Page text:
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CDC advises all pregnant women to get whooping cough vaccine

All pregnant women should receive a Tdap vaccine, the Centers for Disease Control and Prevention announced Wednesday. The combined vaccine protects against whooping cough (pertussis), tetanus and diphtheria.

The CDC's Advisory Committee on Immunization Practices says the vaccine is safe for pregnant women, and disease-fighting antibodies can transfer to the unborn baby to provide protection against whooping cough early in life.

That's important, officials say, given whooping cough's prevalence this year. In April a whooping cough epidemic was declared in Washington State, and to date there have been 4,387 cases reported. More than 3,800 cases have also been reported in Minnesota, nearly 5,000 have been reported in Wisconsin, and Colorado has seen nearly 1,100 cases of pertussis.

In total 32,000 whooping cough cases have occurred this year including 16 deaths, on track to be the most infected with the disease in one year since 1959.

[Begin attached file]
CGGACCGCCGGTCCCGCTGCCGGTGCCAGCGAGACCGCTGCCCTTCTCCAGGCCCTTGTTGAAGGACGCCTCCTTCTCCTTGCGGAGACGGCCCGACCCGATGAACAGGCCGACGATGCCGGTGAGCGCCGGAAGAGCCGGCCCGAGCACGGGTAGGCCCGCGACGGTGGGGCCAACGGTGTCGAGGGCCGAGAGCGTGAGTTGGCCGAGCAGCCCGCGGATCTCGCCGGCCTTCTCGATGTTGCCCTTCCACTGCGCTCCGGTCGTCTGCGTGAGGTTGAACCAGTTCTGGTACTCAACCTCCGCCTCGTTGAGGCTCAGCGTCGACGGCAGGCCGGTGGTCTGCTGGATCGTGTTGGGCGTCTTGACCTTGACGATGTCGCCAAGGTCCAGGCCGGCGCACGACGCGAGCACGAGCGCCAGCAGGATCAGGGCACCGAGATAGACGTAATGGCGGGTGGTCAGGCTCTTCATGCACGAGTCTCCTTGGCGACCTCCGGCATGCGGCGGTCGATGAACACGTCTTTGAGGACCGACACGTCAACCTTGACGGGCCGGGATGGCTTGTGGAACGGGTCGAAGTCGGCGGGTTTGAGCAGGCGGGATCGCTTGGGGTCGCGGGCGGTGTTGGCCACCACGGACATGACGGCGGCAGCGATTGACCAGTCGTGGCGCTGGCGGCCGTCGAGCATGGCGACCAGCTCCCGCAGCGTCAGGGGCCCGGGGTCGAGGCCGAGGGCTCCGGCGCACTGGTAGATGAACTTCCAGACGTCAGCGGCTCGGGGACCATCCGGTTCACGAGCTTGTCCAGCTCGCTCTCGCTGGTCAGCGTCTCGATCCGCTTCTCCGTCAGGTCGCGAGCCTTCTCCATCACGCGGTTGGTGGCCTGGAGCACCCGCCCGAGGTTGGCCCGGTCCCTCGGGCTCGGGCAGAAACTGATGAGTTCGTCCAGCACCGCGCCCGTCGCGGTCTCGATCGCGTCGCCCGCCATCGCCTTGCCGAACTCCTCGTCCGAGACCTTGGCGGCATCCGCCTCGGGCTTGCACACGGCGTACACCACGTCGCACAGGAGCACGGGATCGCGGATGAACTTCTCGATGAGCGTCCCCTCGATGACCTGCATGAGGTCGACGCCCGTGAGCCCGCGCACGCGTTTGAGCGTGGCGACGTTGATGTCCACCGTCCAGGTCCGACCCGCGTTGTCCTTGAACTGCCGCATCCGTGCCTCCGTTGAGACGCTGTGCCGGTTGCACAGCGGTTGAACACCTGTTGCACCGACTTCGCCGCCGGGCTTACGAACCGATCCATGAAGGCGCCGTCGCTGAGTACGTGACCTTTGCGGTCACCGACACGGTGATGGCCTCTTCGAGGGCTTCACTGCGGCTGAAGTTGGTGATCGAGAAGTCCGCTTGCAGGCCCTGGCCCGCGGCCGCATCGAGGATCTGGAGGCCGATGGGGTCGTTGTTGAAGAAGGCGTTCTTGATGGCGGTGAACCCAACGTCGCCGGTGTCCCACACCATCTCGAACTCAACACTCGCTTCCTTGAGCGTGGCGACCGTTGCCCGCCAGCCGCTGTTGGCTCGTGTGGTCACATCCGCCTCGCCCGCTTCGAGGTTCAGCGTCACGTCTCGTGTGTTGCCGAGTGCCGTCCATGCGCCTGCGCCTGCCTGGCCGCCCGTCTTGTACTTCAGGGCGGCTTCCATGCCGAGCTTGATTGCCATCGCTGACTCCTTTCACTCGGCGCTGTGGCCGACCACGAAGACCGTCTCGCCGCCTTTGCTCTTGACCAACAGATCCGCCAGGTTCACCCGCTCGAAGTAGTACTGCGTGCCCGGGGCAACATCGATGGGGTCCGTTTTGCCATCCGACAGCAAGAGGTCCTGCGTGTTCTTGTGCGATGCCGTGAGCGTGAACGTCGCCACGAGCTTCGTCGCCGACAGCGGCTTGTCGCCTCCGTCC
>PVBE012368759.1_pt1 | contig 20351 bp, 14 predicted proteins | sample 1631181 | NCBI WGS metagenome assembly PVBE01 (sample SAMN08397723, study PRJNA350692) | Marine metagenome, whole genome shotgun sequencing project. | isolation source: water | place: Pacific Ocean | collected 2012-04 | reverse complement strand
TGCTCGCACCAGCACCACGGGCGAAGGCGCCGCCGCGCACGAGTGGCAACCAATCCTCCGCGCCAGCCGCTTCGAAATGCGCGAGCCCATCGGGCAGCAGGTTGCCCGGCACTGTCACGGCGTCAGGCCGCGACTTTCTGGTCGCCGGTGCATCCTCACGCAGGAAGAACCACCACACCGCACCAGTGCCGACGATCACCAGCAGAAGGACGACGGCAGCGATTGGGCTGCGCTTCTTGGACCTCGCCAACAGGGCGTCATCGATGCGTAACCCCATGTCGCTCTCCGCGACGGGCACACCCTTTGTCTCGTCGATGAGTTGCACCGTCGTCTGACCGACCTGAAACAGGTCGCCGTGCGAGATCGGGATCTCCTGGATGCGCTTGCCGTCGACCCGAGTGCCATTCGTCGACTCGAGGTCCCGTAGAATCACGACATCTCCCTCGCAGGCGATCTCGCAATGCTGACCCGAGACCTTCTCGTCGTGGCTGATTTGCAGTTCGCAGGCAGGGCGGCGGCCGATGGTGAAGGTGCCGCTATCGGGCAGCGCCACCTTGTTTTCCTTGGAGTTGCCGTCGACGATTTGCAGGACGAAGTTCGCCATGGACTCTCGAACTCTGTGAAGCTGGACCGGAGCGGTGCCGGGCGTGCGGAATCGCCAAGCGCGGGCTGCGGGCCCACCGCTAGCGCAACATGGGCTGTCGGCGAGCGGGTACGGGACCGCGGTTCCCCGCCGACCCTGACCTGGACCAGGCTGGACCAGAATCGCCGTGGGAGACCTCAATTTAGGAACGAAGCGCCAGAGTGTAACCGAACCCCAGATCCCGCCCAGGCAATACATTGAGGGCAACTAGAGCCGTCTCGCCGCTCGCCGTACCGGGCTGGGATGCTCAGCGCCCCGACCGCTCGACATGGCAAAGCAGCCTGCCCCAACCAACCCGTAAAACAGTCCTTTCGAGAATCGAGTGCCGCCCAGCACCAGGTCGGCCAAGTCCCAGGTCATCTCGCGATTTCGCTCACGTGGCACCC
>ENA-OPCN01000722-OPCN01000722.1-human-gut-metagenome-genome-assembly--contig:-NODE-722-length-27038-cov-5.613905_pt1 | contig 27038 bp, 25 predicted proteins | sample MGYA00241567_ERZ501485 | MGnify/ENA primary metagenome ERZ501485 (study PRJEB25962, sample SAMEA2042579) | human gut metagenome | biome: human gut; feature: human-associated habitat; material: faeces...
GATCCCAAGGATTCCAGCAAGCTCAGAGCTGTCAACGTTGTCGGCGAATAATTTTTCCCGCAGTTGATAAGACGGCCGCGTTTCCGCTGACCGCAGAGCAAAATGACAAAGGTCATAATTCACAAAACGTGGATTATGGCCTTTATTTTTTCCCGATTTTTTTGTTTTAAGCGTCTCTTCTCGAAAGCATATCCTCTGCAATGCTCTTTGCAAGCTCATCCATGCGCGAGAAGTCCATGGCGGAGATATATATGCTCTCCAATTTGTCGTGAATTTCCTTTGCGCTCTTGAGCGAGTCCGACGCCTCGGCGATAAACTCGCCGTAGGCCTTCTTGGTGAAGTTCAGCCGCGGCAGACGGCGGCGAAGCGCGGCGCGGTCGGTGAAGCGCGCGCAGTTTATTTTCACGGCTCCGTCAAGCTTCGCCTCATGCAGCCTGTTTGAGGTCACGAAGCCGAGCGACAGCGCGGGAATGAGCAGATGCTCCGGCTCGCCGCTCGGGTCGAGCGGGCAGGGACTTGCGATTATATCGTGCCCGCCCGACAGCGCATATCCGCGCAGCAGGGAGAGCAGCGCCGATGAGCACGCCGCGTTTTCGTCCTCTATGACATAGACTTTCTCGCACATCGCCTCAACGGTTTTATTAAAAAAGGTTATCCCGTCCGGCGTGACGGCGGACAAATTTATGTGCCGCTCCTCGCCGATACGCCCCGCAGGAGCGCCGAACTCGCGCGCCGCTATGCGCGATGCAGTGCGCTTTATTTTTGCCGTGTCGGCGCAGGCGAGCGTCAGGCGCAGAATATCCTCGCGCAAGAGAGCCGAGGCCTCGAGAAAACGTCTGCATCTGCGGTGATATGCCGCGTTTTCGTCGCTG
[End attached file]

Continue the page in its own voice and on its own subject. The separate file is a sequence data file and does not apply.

The committee voted 14 to zero with one abstention to make the recommendation. The only other vaccine the panel recommends for pregnant women is for influenza.

Whooping cough is a highly contagious disease caused by bacteria that causes uncontrollable, violent coughing. Because it can be difficult to breathe, those with the disease make a "whooping" sound when they inhale, leading to the illness' commonly known name. Infants are especially affected by the disease and need to be monitored in case they stop breathing.

In February, it voted that all U.S. adults should get at least one dose of Tdap vaccine -- including those 65 and older - to prevent teens and adults from spreading the disease to infants, what's referred to as "herd immunity."

The CDC has more on vaccines for pregnant women.